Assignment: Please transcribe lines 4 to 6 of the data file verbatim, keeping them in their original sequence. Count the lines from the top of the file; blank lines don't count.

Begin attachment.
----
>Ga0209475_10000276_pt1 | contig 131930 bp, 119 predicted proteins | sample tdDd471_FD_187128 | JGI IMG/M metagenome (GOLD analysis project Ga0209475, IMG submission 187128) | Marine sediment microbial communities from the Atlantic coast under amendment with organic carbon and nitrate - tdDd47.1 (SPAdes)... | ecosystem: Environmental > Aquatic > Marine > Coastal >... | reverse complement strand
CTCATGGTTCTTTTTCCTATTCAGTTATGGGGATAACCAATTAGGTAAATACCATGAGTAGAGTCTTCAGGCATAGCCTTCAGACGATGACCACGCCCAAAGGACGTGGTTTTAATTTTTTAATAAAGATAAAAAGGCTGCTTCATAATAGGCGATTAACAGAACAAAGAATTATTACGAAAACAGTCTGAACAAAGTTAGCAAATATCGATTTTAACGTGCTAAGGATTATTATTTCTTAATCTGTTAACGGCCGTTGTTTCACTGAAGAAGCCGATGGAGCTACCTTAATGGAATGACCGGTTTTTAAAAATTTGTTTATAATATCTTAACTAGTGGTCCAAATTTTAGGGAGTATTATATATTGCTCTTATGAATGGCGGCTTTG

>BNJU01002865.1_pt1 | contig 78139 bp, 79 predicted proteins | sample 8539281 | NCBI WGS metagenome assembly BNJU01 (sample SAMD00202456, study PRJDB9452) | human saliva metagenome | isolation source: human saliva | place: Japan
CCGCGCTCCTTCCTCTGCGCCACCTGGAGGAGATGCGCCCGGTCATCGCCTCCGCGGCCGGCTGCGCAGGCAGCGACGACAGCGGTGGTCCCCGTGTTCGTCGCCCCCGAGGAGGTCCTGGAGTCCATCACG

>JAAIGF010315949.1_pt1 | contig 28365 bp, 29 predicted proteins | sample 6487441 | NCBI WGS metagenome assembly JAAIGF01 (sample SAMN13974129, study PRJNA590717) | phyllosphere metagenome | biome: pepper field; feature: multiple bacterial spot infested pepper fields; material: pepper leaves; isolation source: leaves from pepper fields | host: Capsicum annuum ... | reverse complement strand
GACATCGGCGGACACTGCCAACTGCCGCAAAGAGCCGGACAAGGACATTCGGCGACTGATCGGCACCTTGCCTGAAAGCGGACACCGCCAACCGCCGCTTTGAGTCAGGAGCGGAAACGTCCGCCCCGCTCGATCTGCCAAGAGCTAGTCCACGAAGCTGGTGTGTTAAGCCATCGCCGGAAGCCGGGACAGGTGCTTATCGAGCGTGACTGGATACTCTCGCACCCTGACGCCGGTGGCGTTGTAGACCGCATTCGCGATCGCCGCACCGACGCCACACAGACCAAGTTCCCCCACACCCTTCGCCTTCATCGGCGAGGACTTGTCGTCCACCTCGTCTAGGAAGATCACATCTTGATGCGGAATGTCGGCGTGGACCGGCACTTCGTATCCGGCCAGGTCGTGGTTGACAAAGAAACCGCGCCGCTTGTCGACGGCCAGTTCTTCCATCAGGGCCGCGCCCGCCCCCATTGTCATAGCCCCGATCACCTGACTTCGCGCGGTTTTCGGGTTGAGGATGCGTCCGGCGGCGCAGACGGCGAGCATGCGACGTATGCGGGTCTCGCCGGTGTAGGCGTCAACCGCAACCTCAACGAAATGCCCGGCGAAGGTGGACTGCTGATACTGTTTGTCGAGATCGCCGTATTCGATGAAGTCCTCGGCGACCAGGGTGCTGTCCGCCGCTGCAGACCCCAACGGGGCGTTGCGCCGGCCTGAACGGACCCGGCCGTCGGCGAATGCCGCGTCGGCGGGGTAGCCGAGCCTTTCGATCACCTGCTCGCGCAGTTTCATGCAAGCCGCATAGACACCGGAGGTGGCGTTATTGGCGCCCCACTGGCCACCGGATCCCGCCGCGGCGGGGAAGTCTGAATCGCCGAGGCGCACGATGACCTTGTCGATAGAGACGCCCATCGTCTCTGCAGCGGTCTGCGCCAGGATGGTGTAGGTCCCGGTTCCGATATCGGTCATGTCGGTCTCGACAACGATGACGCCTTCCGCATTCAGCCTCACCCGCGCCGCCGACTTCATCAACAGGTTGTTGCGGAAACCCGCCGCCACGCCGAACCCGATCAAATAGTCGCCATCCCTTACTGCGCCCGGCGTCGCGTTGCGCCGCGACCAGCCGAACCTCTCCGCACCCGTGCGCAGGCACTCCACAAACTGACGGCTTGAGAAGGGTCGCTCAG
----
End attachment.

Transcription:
CCGCGCTCCTTCCTCTGCGCCACCTGGAGGAGATGCGCCCGGTCATCGCCTCCGCGGCCGGCTGCGCAGGCAGCGACGACAGCGGTGGTCCCCGTGTTCGTCGCCCCCGAGGAGGTCCTGGAGTCCATCACG

>JAAIGF010315949.1_pt1 | contig 28365 bp, 29 predicted proteins | sample 6487441 | NCBI WGS metagenome assembly JAAIGF01 (sample SAMN13974129, study PRJNA590717) | phyllosphere metagenome | biome: pepper field; feature: multiple bacterial spot infested pepper fields; material: pepper leaves; isolation source: leaves from pepper fields | host: Capsicum annuum ... | reverse complement strand
GACATCGGCGGACACTGCCAACTGCCGCAAAGAGCCGGACAAGGACATTCGGCGACTGATCGGCACCTTGCCTGAAAGCGGACACCGCCAACCGCCGCTTTGAGTCAGGAGCGGAAACGTCCGCCCCGCTCGATCTGCCAAGAGCTAGTCCACGAAGCTGGTGTGTTAAGCCATCGCCGGAAGCCGGGACAGGTGCTTATCGAGCGTGACTGGATACTCTCGCACCCTGACGCCGGTGGCGTTGTAGACCGCATTCGCGATCGCCGCACCGACGCCACACAGACCAAGTTCCCCCACACCCTTCGCCTTCATCGGCGAGGACTTGTCGTCCACCTCGTCTAGGAAGATCACATCTTGATGCGGAATGTCGGCGTGGACCGGCACTTCGTATCCGGCCAGGTCGTGGTTGACAAAGAAACCGCGCCGCTTGTCGACGGCCAGTTCTTCCATCAGGGCCGCGCCCGCCCCCATTGTCATAGCCCCGATCACCTGACTTCGCGCGGTTTTCGGGTTGAGGATGCGTCCGGCGGCGCAGACGGCGAGCATGCGACGTATGCGGGTCTCGCCGGTGTAGGCGTCAACCGCAACCTCAACGAAATGCCCGGCGAAGGTGGACTGCTGATACTGTTTGTCGAGATCGCCGTATTCGATGAAGTCCTCGGCGACCAGGGTGCTGTCCGCCGCTGCAGACCCCAACGGGGCGTTGCGCCGGCCTGAACGGACCCGGCCGTCGGCGAATGCCGCGTCGGCGGGGTAGCCGAGCCTTTCGATCACCTGCTCGCGCAGTTTCATGCAAGCCGCATAGACACCGGAGGTGGCGTTATTGGCGCCCCACTGGCCACCGGATCCCGCCGCGGCGGGGAAGTCTGAATCGCCGAGGCGCACGATGACCTTGTCGATAGAGACGCCCATCGTCTCTGCAGCGGTCTGCGCCAGGATGGTGTAGGTCCCGGTTCCGATATCGGTCATGTCGGTCTCGACAACGATGACGCCTTCCGCATTCAGCCTCACCCGCGCCGCCGACTTCATCAACAGGTTGTTGCGGAAACCCGCCGCCACGCCGAACCCGATCAAATAGTCGCCATCCCTTACTGCGCCCGGCGTCGCGTTGCGCCGCGACCAGCCGAACCTCTCCGCACCCGTGCGCAGGCACTCCACAAACTGACGGCTTGAGAAGGGTCGCTCAG